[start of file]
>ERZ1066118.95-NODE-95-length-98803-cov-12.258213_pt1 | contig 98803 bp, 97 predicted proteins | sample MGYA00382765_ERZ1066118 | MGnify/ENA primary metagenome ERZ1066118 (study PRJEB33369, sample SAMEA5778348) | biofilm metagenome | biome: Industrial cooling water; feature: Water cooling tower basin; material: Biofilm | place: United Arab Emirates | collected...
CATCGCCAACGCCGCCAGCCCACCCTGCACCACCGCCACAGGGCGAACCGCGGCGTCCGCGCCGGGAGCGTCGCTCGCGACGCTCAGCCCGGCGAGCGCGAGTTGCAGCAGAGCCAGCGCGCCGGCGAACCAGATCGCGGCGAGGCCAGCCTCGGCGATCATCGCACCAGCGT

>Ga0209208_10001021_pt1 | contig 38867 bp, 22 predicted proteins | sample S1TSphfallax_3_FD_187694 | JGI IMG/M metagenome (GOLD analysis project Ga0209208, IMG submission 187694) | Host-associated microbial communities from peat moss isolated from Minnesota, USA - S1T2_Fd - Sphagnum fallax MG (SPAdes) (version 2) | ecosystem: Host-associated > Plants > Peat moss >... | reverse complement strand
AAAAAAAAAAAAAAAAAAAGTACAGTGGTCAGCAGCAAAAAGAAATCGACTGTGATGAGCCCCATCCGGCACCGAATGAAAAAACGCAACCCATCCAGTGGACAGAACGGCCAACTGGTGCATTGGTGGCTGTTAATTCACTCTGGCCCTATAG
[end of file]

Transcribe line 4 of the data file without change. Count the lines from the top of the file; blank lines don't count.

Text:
AAAAAAAAAAAAAAAAAAAGTACAGTGGTCAGCAGCAAAAAGAAATCGACTGTGATGAGCCCCATCCGGCACCGAATGAAAAAACGCAACCCATCCAGTGGACAGAACGGCCAACTGGTGCATTGGTGGCTGTTAATTCACTCTGGCCCTATAG